Woman standing in front of windows that look like a rising bar graphWe’re all used to seeing the stats now. Diversity and inclusion pays all sorts of dividends, both in terms of staff happiness and for a business’s bottom line.

As Emma Ascott writers on AllWork, the future of work is inclusive. Companies with racially diverse senior leaders have a “36% higher likelihood of financially outperforming companies with little or no diversity”, and “companies with greater gender diversity perform 15% to 21% better than companies with little or no gender diversity among staff members.” Furthermore, “68% of U.S. consumers expect brands to be clear about their values, while Millennials and Gen Z workers have the highest expectations of all age groups”.

In short, your employees want to work for a company that values diversity and your company will make more money if you pay attention to them.

Ascott lists McKinsey’s three recommendations for improving diversity:

  1. Make diversity a priority
  2. Challenge biases to increase equity
  3. Improve inclusivity

But what does all that really mean?

1. Make diversity a priority

McKinsey focuses on how profitable investing in diversity ultimately is, but they tiptoe around the fact that you’re going to have to spend some money on meaningful diversity and inclusion work. Think of it the same way you would marketing, product development, or anything else that grows your business: Put someone in charge, ensure that they have budget and staff, and empower them to make decisions.

You should also bring in consultants to work with your DEI team on specific aspects of your strategy, such as gender equity, neurodiversity, and disability, just as you’d hire in other specialist expertise.

2. Challenge biases to increase equity

McKinsey focuses on removing bias from the early hiring process, but the need to tackle bias runs much deeper than that. Bias exists everywhere, from hiring to promotion to how the business actually works on a day to day basis. Whenever people interact, there’s a possibility that bias is affecting the outcome.

Unconscious bias training has been the go-to solution for bias, but there’s very little evidence that works and some evidence it can backfire. Even when it does work, staff turnover means that you’ll need to keep repeating the training again, and again, and again.

Instead, look at how the impact of bias can be mitigated across your company through improved workflow, policies, structures and processes. Tackle bias at the institutional and systemic level so that change becomes permanently embedded in your culture. For example, instead of leaving it down to individual recruiters to write unbiased job ads, decide what a balanced ad looks like and create standards, templates and review processes that ensure ever job ad is widely attractive and avoids biased language and assumptions.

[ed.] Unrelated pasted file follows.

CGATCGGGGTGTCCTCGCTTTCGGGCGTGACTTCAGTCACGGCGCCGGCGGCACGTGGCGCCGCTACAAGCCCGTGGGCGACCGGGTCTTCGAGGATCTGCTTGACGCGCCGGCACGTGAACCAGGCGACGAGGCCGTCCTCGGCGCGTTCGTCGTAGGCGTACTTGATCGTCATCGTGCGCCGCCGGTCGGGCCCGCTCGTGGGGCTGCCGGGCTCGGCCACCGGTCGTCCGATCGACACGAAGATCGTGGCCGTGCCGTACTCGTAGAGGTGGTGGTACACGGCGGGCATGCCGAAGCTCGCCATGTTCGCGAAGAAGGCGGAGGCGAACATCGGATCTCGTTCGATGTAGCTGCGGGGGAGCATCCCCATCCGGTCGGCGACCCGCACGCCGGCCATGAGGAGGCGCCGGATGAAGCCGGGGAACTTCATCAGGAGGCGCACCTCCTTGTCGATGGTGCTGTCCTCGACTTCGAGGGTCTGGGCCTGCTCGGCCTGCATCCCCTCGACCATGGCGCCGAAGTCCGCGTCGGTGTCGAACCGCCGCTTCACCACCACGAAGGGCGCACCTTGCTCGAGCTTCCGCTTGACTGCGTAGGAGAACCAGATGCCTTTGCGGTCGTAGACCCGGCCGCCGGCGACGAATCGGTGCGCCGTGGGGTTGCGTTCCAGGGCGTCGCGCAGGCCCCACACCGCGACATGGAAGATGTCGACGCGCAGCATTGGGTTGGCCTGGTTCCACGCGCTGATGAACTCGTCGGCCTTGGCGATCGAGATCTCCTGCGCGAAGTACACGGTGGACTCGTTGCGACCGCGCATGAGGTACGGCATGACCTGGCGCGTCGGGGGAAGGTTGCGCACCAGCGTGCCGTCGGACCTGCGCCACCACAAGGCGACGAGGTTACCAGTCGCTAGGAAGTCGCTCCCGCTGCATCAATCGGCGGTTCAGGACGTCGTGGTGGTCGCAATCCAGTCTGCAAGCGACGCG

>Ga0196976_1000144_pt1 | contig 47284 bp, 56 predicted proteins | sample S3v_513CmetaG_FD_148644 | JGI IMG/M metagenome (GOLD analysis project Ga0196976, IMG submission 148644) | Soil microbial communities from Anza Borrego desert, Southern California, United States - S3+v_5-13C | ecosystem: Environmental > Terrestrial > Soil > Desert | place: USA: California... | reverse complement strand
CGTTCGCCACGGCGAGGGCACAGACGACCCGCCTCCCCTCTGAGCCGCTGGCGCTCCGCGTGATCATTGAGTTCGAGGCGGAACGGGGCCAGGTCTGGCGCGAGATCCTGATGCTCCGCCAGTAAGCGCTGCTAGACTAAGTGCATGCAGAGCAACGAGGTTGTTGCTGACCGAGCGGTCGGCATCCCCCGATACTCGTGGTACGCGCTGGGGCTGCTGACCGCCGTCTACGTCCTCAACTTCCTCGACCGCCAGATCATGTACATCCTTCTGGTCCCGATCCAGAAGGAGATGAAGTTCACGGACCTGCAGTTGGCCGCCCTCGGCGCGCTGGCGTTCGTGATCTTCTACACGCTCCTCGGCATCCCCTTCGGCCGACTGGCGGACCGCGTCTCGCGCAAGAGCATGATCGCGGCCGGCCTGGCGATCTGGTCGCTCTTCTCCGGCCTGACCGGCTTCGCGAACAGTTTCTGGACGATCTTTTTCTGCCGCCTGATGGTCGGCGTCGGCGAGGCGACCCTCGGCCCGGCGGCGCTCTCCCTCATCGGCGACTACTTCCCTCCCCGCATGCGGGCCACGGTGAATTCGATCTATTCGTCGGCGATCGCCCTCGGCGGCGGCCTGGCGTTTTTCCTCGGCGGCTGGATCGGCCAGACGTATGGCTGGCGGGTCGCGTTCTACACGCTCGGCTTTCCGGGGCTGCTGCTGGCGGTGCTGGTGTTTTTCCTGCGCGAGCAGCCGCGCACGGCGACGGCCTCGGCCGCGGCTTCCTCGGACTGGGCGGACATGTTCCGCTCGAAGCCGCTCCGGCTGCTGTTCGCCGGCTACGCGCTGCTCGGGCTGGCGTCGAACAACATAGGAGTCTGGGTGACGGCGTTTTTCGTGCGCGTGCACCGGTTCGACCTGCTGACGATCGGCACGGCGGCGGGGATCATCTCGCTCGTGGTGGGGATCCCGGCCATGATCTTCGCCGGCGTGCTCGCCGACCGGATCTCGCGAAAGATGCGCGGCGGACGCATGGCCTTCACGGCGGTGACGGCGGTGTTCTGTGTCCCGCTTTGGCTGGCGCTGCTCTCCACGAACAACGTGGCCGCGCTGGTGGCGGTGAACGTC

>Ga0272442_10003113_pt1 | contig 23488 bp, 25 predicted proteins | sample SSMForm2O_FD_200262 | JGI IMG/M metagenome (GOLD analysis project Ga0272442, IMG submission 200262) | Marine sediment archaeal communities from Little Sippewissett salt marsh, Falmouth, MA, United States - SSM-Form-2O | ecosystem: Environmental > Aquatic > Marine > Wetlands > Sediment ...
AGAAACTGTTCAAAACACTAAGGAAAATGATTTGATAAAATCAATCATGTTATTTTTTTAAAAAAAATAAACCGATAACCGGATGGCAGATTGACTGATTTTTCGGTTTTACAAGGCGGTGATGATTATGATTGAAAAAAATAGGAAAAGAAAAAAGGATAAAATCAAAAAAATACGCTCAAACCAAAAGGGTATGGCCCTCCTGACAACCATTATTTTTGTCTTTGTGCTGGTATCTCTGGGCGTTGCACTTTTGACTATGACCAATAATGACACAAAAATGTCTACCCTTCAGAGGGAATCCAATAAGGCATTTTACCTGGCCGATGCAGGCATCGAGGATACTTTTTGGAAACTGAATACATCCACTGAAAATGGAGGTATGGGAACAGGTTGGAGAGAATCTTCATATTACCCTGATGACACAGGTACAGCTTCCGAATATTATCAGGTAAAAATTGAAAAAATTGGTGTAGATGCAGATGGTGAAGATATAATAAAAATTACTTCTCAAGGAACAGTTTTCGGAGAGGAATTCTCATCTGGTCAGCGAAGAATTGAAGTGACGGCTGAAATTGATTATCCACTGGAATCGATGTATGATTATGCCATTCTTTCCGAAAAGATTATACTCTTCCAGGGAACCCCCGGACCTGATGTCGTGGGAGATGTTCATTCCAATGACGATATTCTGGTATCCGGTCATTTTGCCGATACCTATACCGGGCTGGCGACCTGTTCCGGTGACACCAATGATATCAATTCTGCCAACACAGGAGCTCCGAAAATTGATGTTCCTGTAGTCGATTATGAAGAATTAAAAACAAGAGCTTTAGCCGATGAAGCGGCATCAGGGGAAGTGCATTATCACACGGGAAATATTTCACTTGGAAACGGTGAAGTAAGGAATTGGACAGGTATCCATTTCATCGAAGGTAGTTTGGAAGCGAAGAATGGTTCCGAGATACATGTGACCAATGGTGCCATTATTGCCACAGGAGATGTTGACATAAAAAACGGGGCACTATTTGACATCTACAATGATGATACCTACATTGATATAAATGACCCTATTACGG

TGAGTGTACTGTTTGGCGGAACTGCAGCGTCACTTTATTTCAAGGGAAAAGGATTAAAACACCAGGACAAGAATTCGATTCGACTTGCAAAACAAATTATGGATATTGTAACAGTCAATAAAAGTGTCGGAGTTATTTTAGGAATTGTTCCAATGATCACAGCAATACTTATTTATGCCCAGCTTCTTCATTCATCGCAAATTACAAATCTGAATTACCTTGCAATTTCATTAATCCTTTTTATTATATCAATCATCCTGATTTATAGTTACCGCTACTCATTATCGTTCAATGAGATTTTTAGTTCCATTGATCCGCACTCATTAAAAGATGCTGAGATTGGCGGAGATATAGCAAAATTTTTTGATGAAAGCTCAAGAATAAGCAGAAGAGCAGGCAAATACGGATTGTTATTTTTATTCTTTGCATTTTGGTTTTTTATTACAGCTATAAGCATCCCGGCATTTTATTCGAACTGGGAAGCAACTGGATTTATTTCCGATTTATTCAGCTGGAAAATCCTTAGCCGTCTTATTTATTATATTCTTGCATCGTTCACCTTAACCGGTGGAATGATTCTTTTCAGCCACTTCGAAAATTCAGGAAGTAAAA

3. Improve inclusivity

Diversity is nothing without inclusion. You can have a diverse workforce, but if your employees don’t have a voice then you aren’t going to benefit from their expertise and experiences, and they aren’t going to stay with you for long.

McKinsey splits inclusion in two, looking at both employees’ “personal experience and the way they perceive their organization more broadly”.

On the level of personal experience, tackling bias as detailed above will automatically lead to a more inclusive experience for all employees. But it’s also important to think about day-to-day interventions that can make a difference. For example, how do you run meetings? Does everyone have the chance to speak? Changing meeting culture is one of the most obvious but least addressed issues that affects how inclusive companies are in practice.

Equally important are management processes, such as how reviews are carried out, promotion criteria, and complaints and disciplinary procedures.

And on a broader level, companies should consider how they organise socially, what support structures they have in place, and how they run their CSR programs.

DEI isn’t a nice to have anymore, it should be – it must be – a fully funded business priority. And it needs to be viewed holistically. There are few parts of a business that aren’t affected by DEI and companies that take a robust root and branch approach will reap the rewards of lower staff turn over, and higher staff happiness and higher profitability.

If you want a hand developing a robust DEI strategy or reviewing your existing programs, I can help. Email me to set up a free, no-obligation 45 minute call!